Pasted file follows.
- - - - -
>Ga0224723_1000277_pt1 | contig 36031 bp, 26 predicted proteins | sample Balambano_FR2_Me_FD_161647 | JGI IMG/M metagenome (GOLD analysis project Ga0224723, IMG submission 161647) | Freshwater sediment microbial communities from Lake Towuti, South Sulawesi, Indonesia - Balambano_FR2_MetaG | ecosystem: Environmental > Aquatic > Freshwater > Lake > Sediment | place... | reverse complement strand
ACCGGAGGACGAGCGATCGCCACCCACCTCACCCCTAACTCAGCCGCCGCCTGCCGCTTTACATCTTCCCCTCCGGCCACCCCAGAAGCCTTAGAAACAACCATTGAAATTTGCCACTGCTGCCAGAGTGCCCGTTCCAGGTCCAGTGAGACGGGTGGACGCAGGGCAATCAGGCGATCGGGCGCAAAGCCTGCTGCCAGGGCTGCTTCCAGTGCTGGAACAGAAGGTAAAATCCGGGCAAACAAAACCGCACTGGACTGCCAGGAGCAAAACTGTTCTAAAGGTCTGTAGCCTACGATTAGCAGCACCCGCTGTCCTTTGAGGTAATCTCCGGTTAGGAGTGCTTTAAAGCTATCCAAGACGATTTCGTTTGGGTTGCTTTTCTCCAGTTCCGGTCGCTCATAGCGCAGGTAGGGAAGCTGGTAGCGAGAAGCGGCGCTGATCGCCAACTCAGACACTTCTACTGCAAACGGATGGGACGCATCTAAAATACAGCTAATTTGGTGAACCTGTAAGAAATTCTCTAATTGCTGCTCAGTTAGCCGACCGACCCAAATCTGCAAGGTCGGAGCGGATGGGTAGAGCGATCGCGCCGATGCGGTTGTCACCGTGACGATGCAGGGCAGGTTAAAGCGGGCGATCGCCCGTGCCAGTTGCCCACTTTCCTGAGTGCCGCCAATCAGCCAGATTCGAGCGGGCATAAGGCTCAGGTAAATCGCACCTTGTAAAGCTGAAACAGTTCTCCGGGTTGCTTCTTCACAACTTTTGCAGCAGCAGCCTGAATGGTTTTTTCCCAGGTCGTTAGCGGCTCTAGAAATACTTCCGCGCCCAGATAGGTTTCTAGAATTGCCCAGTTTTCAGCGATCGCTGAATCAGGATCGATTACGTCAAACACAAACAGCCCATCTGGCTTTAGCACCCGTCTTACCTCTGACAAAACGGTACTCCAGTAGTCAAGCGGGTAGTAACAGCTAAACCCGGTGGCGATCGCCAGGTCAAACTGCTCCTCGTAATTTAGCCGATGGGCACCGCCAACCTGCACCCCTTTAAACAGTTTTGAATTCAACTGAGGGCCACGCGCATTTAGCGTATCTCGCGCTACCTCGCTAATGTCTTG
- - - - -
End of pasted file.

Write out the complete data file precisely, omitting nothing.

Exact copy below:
>Ga0224723_1000277_pt1 | contig 36031 bp, 26 predicted proteins | sample Balambano_FR2_Me_FD_161647 | JGI IMG/M metagenome (GOLD analysis project Ga0224723, IMG submission 161647) | Freshwater sediment microbial communities from Lake Towuti, South Sulawesi, Indonesia - Balambano_FR2_MetaG | ecosystem: Environmental > Aquatic > Freshwater > Lake > Sediment | place... | reverse complement strand
ACCGGAGGACGAGCGATCGCCACCCACCTCACCCCTAACTCAGCCGCCGCCTGCCGCTTTACATCTTCCCCTCCGGCCACCCCAGAAGCCTTAGAAACAACCATTGAAATTTGCCACTGCTGCCAGAGTGCCCGTTCCAGGTCCAGTGAGACGGGTGGACGCAGGGCAATCAGGCGATCGGGCGCAAAGCCTGCTGCCAGGGCTGCTTCCAGTGCTGGAACAGAAGGTAAAATCCGGGCAAACAAAACCGCACTGGACTGCCAGGAGCAAAACTGTTCTAAAGGTCTGTAGCCTACGATTAGCAGCACCCGCTGTCCTTTGAGGTAATCTCCGGTTAGGAGTGCTTTAAAGCTATCCAAGACGATTTCGTTTGGGTTGCTTTTCTCCAGTTCCGGTCGCTCATAGCGCAGGTAGGGAAGCTGGTAGCGAGAAGCGGCGCTGATCGCCAACTCAGACACTTCTACTGCAAACGGATGGGACGCATCTAAAATACAGCTAATTTGGTGAACCTGTAAGAAATTCTCTAATTGCTGCTCAGTTAGCCGACCGACCCAAATCTGCAAGGTCGGAGCGGATGGGTAGAGCGATCGCGCCGATGCGGTTGTCACCGTGACGATGCAGGGCAGGTTAAAGCGGGCGATCGCCCGTGCCAGTTGCCCACTTTCCTGAGTGCCGCCAATCAGCCAGATTCGAGCGGGCATAAGGCTCAGGTAAATCGCACCTTGTAAAGCTGAAACAGTTCTCCGGGTTGCTTCTTCACAACTTTTGCAGCAGCAGCCTGAATGGTTTTTTCCCAGGTCGTTAGCGGCTCTAGAAATACTTCCGCGCCCAGATAGGTTTCTAGAATTGCCCAGTTTTCAGCGATCGCTGAATCAGGATCGATTACGTCAAACACAAACAGCCCATCTGGCTTTAGCACCCGTCTTACCTCTGACAAAACGGTACTCCAGTAGTCAAGCGGGTAGTAACAGCTAAACCCGGTGGCGATCGCCAGGTCAAACTGCTCCTCGTAATTTAGCCGATGGGCACCGCCAACCTGCACCCCTTTAAACAGTTTTGAATTCAACTGAGGGCCACGCGCATTTAGCGTATCTCGCGCTACCTCGCTAATGTCTTG